The Songs of the Pipit is a newly published collection of poems by Malcom Little Black, an upcoming Nigerian poet.
Published and being sold by Amazon Kindle, the anthology is Black’s announcement of his debut as a new voice from Africa to watch out for on the literary arts scene. It is a remarkable revelation and unique success in the forging of art and intent into an irresistible morsel and golden spoon with which the poet feeds a suspect or disagreeable audience with an otherwise bitter broth!
The volume is a condemnation of the degenerate state of the world and all facets of human affairs today and a call for reformatory changes. With the palpable ecclesiastic strain of its theme, choice of subjects and illustrations, The Songs of the Pipit can easily answer to being a gospellic literature.
But in its style and treatment of the theme, it stands far apart as a distinct work of creative genius, veering away from the trite and somewhat boorish preaching and condemnatory exegeses of religious tracts and such forms of evangelical writings. In 42 short, crisp and engaging pieces sprinkled over 67 pages, Black takes the reader on an interesting tour of the contrasts of the beautiful and ugly conditions of the universe and various aspects of life therein – the environment, human conducts, lifestyles, living, relationships, religious creeds and practices, social systems and processes to Divine activity, natural laws and other transcendental phenomena and influences. He submits a picture of a world fast being overtaken and indeed overwhelmed by decadence, rot, corruption and dysfunctionality; contrary to what is ordained!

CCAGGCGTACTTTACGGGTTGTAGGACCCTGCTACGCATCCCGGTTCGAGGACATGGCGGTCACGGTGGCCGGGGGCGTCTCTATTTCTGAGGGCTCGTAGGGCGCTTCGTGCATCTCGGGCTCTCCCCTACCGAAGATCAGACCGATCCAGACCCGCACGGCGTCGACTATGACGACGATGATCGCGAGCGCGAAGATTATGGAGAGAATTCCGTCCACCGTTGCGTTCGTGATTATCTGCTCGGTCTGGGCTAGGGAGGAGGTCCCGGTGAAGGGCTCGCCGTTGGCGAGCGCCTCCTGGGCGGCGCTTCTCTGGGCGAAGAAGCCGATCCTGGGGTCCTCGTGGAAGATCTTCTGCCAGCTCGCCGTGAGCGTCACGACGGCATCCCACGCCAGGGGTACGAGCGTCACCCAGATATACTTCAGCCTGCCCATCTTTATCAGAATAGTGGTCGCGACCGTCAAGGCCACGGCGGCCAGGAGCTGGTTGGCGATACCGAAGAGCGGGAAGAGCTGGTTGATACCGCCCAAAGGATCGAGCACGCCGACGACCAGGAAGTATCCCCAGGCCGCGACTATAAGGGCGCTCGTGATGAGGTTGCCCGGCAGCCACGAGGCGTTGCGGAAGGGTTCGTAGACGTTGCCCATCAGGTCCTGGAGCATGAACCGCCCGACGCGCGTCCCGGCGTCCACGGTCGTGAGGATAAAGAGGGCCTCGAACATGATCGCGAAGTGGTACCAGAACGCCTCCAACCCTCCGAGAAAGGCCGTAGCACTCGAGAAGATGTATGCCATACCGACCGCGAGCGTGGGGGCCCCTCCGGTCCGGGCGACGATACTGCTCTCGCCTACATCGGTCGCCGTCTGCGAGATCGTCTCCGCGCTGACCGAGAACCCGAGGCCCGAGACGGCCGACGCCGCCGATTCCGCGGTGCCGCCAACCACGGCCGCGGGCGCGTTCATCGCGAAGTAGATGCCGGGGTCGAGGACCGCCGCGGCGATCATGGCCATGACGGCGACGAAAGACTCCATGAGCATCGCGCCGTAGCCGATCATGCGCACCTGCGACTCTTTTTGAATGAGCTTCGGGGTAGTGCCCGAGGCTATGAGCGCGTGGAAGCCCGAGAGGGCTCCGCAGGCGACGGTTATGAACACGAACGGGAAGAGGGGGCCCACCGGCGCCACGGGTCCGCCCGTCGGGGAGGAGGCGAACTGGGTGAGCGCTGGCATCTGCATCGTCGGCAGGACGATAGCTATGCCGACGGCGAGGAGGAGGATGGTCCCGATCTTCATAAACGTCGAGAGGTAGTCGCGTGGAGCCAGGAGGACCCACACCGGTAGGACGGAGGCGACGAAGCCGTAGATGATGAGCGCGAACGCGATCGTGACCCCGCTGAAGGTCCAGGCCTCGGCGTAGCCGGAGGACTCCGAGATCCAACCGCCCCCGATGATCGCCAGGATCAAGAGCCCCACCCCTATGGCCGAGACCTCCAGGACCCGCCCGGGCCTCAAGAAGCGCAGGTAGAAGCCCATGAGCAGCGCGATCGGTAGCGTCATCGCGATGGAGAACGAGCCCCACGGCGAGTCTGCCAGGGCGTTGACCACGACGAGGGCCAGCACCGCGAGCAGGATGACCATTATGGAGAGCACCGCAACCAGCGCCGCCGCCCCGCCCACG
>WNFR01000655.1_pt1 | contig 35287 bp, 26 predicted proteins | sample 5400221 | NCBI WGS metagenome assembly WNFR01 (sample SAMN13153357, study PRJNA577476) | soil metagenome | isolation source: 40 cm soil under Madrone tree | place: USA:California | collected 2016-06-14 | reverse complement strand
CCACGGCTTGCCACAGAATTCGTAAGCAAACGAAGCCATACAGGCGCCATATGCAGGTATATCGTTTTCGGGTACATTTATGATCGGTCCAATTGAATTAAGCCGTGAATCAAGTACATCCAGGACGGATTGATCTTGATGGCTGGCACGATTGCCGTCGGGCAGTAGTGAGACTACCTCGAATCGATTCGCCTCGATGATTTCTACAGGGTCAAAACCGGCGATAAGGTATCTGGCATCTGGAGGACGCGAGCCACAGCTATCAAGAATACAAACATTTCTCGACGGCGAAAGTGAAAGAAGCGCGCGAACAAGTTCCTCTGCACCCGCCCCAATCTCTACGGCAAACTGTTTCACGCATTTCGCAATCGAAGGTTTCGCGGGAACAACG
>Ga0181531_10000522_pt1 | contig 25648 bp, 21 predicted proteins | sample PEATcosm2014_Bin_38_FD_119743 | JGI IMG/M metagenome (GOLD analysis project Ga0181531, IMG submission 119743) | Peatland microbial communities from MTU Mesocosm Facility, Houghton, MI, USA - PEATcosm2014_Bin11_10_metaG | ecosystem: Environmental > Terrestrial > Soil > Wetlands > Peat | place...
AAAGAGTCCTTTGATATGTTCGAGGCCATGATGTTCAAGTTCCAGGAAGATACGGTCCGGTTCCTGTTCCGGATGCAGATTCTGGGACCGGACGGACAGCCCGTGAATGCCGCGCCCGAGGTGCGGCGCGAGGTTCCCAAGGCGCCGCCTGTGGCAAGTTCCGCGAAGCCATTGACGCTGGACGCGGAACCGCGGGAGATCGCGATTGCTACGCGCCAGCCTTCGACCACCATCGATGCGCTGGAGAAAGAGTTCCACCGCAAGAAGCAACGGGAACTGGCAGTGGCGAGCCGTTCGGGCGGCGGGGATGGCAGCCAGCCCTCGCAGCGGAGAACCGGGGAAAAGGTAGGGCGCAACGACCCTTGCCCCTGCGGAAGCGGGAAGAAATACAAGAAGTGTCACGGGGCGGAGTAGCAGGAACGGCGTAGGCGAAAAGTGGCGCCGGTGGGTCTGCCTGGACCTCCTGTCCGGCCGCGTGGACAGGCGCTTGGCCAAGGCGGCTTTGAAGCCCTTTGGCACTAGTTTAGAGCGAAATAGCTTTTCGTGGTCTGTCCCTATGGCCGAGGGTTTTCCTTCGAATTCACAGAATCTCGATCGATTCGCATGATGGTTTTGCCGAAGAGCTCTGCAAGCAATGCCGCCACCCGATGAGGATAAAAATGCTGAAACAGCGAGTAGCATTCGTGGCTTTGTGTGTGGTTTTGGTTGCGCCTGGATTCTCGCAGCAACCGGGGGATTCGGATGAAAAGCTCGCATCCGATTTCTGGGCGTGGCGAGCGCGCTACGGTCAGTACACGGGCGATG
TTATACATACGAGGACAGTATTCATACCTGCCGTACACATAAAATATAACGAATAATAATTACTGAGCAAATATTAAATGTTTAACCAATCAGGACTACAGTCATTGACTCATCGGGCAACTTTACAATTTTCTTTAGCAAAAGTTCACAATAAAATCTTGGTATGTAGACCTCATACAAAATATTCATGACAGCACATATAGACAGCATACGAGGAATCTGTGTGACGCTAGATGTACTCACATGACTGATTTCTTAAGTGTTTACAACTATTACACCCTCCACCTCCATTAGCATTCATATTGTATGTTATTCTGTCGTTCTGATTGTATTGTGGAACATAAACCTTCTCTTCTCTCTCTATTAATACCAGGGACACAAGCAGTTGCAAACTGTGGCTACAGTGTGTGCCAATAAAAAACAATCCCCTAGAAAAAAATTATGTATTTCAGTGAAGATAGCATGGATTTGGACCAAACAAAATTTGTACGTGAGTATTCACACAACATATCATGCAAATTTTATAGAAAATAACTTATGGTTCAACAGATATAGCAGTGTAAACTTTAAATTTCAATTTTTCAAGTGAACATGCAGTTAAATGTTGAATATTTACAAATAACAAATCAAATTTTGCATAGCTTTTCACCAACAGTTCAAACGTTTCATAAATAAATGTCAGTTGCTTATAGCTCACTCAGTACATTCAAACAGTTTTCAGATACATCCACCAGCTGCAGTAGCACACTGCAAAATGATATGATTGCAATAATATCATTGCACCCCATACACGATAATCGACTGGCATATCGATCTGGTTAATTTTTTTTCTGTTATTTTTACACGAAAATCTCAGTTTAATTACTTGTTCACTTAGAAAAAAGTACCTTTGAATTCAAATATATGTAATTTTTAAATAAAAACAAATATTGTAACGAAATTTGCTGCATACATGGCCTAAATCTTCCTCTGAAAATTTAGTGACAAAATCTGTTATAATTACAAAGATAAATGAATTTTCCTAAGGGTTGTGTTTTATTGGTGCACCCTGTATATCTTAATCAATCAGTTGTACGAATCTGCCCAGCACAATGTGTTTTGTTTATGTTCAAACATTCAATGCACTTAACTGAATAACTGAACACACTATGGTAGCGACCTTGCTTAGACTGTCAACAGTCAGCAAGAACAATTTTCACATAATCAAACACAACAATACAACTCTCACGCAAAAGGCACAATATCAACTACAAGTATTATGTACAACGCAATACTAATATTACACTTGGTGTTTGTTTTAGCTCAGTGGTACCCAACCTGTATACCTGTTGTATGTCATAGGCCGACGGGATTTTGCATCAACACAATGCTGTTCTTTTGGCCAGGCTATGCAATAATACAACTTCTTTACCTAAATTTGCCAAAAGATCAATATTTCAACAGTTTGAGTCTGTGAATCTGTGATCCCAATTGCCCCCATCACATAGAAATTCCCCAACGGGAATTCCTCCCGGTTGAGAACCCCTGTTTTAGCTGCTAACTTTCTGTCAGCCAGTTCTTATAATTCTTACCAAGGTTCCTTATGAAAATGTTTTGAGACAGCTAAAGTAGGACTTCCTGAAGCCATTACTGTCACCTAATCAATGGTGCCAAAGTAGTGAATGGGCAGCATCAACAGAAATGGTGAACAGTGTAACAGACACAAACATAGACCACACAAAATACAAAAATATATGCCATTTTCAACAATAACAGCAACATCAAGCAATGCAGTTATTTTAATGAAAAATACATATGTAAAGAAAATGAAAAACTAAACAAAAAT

He cries for the earth’s pristine, idyllic and tranquil innocence to be restored and advanced to a perfect pedestal for its inhabitants to enjoy bliss. To achieve this, however, humanity has onerous role to play for allegedly distorting and upsetting the order and thus causing the attendant confusion and ills in the world today, says Black. The poet presses these points in no essential normative or peremptory form, but leaves the reader to deduce or infer them from a tapestry of subtle ironies, paradoxes and metaphors which lined the voyage route.
To Black, man’s detachment and frequent violations of the natural laws, especially the laws of natural development and sowing and reaping (Karma) is responsible for the calamity in human affairs. To heal and make the world a haven, he counsels men to return to and heed the ancient wisdom contained in the sacred scroll which, he says, is also “seated in the abode of mother nature” and exemplified by the simple, selfless and joyful activities of other creatures in nature such as the sun, stars, plants, flowers, insects, body of waters and other elemental beings and which on account of same, constantly radiate beauty, harmony and health. It is not surprising, therefore, to see Black devote ample space to celebrating nature, even as he gives vent to moral suasions too.